HOUSTON -- The Pirates succumbed docilely to Houston righty Edgar Gonzalez and his bullpen posse on Friday, the first day of fall, according to the calendar.
According to the Pirates' schedule, however, the first day of the fall was when they had their initial run-in with Gonzalez, the 29-year-old from Mexico who is bent on reviving his big league career after a three-year lull.
That fall, out of a Wild Card race and from grace, continued in Minute Maid Park with a 7-1 loss to the Astros, who have lost 102 games, but only 10 of their last 19, compared to the reeling Bucs' 4-15 record across that stretch.
So the Astros, disguised as the old Colt 45s in their throwback uniforms, were hardly prone to be sympathetic to the Bucs' plight.
"For me, I don't feel bad for anybody right now," said Houston manager Tony DeFrancesco. "We're going to go out and try to compete and try to win series until the end of the season here."
Rookie left-hander Jeff Locke's shaky start, quickly ruined by a three-run homer in the first, looked good only in the reflection of the relief debut of James McDonald, who failed to retire any of the four men he faced.
"Out of the gate, down 3-0. It's always tough for a team to play from a hole," said Locke, who remained winless in 10 big league appearances, eight of them starts.
Holes have become a recurring problem for the Pirates. So much so, in fact, that manager Clint Hurdle was asked whether they have had the fight taken out of them by virtually having to get out of bed in comeback mode.
"If you come sit in the dugout with us, you might feel different," said Hurdle, alluding to the spirited life on the bench. "It can get frustrating, but you've got to be able to put something back on the board."
The Pirates could do little climbing against a battalion of seven Houston pitchers. Welcome to September baseball and its expanded rosters.
Gonzalez's presence in this game was little more than symbolic -- he lasted only 1 2/3 innings before leaving with a strained right hamstring. But he will be recalled as the well-traveled journeyman responsible for putting the Pirates into the offensive funk that sent them to skid row. Since he held them to five hits and a run in 5 1/3 innings of his comeback start and 5-1 win on Sept. 3 -- his first big league start in three years -- the Bucs have gone 4-13.
And if the Pirates appeared to get a break when Gonzalez had to depart, Astros relievers mocked that impression.
It began with Fernando Rodriguez, who pitched two-hit ball for 3 1/3 innings, and continued through Jose Valdez, Xavier Cedeno, Mickey Storey, Rhiner Cruz and Wilton Lopez.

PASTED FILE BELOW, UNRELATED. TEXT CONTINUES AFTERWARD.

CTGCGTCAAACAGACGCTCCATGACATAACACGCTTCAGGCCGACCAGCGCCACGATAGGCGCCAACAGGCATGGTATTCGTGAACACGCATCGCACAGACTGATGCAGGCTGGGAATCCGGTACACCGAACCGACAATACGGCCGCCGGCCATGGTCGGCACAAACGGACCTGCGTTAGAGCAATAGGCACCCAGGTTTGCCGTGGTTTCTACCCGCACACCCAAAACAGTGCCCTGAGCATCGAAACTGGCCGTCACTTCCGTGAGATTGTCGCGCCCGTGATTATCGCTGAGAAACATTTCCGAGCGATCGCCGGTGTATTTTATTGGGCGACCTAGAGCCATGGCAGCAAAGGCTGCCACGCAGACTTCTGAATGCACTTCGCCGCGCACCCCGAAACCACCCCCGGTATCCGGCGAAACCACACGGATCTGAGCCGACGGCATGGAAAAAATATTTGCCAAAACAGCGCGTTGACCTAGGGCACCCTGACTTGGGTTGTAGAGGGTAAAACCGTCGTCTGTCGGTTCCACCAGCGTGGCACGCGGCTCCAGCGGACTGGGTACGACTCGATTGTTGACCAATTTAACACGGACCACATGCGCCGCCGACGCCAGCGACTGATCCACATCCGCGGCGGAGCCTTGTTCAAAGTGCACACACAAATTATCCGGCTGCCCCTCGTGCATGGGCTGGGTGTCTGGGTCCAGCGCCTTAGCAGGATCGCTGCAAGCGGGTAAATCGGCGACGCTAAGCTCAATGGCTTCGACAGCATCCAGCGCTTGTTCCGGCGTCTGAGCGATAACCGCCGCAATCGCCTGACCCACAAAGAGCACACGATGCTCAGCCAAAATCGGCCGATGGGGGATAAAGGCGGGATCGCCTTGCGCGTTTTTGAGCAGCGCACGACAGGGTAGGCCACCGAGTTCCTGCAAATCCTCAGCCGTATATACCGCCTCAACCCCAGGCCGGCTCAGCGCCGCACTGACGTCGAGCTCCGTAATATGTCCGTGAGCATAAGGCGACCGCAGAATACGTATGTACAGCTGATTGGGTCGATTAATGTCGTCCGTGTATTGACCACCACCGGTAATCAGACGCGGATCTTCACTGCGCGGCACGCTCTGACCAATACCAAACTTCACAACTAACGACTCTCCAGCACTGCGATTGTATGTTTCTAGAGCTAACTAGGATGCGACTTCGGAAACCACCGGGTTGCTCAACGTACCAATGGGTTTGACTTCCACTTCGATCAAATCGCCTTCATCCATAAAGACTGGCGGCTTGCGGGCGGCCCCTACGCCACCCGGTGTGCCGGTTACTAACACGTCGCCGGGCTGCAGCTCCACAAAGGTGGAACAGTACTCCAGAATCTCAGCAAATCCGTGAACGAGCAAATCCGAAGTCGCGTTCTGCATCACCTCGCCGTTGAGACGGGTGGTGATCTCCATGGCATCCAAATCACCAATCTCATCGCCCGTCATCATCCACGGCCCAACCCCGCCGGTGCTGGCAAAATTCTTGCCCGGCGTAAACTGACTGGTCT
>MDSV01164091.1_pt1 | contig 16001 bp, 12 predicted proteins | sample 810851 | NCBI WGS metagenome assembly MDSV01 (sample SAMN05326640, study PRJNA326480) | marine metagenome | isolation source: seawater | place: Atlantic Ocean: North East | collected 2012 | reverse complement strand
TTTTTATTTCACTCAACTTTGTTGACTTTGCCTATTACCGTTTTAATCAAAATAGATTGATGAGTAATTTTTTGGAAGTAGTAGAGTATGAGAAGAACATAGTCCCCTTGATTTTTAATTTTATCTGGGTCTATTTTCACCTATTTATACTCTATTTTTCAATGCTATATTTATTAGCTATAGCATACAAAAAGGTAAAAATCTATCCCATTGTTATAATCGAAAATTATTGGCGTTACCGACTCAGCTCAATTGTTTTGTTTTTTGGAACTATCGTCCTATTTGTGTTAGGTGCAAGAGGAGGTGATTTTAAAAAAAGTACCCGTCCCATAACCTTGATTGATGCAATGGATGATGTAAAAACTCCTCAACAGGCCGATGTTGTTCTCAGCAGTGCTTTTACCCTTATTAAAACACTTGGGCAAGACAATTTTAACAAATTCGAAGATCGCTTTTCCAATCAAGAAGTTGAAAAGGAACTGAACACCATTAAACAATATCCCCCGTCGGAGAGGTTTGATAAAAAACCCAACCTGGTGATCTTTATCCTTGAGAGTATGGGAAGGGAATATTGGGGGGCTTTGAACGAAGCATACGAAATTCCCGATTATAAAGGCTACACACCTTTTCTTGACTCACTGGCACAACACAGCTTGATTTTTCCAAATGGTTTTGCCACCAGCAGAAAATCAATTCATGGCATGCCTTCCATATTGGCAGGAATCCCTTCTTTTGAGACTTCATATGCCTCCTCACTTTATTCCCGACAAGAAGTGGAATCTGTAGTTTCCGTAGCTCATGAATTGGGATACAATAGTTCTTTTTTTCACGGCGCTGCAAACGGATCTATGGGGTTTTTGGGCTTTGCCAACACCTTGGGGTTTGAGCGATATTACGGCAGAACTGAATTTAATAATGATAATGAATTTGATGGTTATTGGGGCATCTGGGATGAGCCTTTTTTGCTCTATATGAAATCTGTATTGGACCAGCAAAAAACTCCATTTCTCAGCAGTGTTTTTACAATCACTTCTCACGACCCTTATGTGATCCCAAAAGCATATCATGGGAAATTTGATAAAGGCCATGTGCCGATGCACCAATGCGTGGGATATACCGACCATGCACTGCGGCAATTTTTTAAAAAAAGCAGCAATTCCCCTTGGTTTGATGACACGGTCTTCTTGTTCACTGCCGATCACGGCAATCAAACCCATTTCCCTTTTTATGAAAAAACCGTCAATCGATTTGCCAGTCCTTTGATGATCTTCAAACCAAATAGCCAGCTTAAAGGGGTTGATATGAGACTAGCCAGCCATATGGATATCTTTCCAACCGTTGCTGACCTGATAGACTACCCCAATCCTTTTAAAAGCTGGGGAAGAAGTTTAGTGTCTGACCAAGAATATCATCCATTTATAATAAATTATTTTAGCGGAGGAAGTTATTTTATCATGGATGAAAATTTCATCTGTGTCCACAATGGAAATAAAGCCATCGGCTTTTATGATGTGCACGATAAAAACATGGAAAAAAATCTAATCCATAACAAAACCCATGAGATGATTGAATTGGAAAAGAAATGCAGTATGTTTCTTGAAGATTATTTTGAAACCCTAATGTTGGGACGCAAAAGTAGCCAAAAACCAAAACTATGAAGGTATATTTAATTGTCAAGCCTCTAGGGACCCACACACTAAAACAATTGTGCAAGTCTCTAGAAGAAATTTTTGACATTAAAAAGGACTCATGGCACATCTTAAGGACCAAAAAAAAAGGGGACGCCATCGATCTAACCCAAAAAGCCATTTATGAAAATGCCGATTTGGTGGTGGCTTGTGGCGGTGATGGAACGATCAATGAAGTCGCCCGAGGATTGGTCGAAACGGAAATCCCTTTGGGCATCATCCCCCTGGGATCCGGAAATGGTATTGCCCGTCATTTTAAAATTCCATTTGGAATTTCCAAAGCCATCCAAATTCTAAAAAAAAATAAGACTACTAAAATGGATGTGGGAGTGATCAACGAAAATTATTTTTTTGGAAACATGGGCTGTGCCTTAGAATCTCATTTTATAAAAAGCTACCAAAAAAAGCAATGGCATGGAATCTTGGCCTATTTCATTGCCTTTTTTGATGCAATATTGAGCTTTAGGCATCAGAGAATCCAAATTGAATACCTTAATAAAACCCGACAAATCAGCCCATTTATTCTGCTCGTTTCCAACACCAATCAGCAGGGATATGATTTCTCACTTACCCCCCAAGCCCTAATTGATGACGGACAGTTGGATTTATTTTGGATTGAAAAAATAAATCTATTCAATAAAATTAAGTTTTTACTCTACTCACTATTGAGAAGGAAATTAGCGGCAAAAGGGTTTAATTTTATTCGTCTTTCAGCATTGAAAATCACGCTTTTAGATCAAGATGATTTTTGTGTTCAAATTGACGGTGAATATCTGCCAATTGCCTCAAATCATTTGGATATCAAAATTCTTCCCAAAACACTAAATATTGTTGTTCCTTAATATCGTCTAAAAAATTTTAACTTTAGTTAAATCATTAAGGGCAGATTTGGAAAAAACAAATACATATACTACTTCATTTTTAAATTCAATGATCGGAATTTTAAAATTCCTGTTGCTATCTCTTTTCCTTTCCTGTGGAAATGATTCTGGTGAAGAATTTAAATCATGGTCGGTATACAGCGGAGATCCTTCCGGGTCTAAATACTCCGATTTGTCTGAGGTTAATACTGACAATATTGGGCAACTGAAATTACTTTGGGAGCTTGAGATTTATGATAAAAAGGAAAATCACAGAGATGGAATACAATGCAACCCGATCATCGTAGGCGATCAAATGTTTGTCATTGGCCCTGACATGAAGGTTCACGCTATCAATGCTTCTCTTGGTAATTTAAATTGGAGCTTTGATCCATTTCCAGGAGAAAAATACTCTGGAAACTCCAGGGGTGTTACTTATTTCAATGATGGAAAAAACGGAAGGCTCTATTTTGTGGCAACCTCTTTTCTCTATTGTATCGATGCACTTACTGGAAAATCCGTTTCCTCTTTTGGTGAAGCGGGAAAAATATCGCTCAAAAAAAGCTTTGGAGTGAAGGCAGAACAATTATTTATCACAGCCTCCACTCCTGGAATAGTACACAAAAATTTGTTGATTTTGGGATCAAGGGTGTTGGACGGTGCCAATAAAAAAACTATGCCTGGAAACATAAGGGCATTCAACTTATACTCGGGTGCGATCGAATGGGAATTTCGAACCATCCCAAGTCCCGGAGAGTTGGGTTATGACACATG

They've got a lot of guys there with big upsides," Hurdle said of that relief corps. "They've got big arms. You look at some of their numbers when they come in and say, 'Oh my gosh' -- but the arms are big, and when they're on, they play well."
This was Rodriguez's 116th Major League appearance -- but the first time the reliever had gone longer than two innings. He set a good example for all who followed in the co-op pitching effort.
Gonzalez injured himself delivering ball four to Michael McKenry, with Pedro Alvarez already aboard via a two-out single. Brock Holt, the first batter to face Rodriguez, hit a routine grounder to short which went for an infield hit when Jed Lowrie looked to make the flip to second for the force, except second baseman Jose Altuve wasn't covering the bag.
So, the Bucs had the bases loaded. They also had Locke at bat, and he fanned on four pitches.
Pittsburgh did not get another runner into scoring position until the sixth, when they again loaded the bases -- before Cedeno fanned Alvarez on three pitches.
"We had a big opportunity to throw a punch there. We couldn't come through," Hurdle said. "Basically, that was the only shot we had. Again, we didn't play a complete game."
Locke presented the Pirates with an immediate three-run handicap, the runs scoring on Lowrie's two-out homer in the first inning. The day before, Wandy Rodriguez had spotted the Brewers three runs in the first. The Bucs are hoping this isn't some new southpaw tradition.
Lowrie's home run was a the fifth given up by Locke in his last 12 innings.
"I can't say the long ball hasn't hurt me," Locke noted. "A lot of them have come in situations where I've got to put the inning away. You got two outs, you've got to get the third."
Emerging from the bullpen for the first time for the Pirates after 71 consecutive starts, McDonald got a rude welcome to relief duty. The former ace of the rotation surrendered a screaming line-drive homer to the first man he faced, Justin Maxwell, and faced four others without retiring any.
He plunked Lowrie with a 1-1 pitch, surrendered a run-scoring triple to Brett Wallace, and walked Brian Bogusevic. Then McDonald took a walk himself, leaving the mound in favor of rookie Bryan Morris.
Houston added another run that inning, then Wallace's homer off Hisanori Takahashi in the seventh made it 7-0 before Garrett Jones averted a shutout by pulling his 24th homer in the eighth.
That shot gave the threesome of Andrew McCutchen, Pedro Alvarez and Jones a total of 83 homers -- the fifth highest ever for a trio of Pittsburgh players.
"That's a good offense," said DeFrancesco. "Every time we look at the numbers, those guys hit a ton of home runs over there with great power. I'm just glad we got the first one tonight."
Tom Singer is a reporter for MLB.com and writes an MLBlog Change for a Nickel. He can also be found on Twitter @Tom_Singer. This story was not subject to the approval of Major League Baseball or its clubs.